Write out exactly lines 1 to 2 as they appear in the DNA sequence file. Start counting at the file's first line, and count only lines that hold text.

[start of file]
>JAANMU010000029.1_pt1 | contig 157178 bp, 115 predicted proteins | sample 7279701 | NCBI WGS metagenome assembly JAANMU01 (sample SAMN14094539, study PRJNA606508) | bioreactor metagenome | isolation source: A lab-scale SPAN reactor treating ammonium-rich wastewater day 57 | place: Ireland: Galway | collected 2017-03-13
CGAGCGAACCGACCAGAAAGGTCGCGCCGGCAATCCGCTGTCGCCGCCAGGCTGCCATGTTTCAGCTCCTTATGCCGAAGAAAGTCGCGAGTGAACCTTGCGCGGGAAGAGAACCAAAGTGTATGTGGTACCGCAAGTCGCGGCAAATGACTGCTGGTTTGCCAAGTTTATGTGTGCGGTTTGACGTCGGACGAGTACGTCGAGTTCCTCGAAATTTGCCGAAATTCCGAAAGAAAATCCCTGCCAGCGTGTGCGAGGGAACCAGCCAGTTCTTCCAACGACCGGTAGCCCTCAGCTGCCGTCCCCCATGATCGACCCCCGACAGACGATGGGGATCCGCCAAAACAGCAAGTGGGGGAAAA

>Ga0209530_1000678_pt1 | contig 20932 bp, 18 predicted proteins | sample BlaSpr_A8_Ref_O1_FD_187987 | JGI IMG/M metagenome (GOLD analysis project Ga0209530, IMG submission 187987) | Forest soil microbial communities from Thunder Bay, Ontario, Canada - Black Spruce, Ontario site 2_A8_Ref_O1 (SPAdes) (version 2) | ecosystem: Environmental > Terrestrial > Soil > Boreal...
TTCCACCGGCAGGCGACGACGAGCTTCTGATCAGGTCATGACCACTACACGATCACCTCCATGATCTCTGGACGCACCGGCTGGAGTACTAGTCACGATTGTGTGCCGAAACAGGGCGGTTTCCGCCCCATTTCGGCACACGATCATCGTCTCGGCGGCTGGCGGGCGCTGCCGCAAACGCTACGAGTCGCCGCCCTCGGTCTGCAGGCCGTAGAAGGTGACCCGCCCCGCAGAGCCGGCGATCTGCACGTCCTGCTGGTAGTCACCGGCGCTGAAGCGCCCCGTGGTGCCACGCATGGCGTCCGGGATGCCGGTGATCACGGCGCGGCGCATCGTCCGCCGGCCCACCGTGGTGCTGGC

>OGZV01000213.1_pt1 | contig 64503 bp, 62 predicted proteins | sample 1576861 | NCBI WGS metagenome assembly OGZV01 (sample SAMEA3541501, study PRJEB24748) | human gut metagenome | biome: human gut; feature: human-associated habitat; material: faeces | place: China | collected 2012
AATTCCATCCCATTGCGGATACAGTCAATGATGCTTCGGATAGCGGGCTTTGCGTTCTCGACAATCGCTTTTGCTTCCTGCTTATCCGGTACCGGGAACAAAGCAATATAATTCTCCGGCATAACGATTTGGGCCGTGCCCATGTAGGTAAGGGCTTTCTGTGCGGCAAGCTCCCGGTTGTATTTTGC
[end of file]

>JAANMU010000029.1_pt1 | contig 157178 bp, 115 predicted proteins | sample 7279701 | NCBI WGS metagenome assembly JAANMU01 (sample SAMN14094539, study PRJNA606508) | bioreactor metagenome | isolation source: A lab-scale SPAN reactor treating ammonium-rich wastewater day 57 | place: Ireland: Galway | collected 2017-03-13
CGAGCGAACCGACCAGAAAGGTCGCGCCGGCAATCCGCTGTCGCCGCCAGGCTGCCATGTTTCAGCTCCTTATGCCGAAGAAAGTCGCGAGTGAACCTTGCGCGGGAAGAGAACCAAAGTGTATGTGGTACCGCAAGTCGCGGCAAATGACTGCTGGTTTGCCAAGTTTATGTGTGCGGTTTGACGTCGGACGAGTACGTCGAGTTCCTCGAAATTTGCCGAAATTCCGAAAGAAAATCCCTGCCAGCGTGTGCGAGGGAACCAGCCAGTTCTTCCAACGACCGGTAGCCCTCAGCTGCCGTCCCCCATGATCGACCCCCGACAGACGATGGGGATCCGCCAAAACAGCAAGTGGGGGAAAA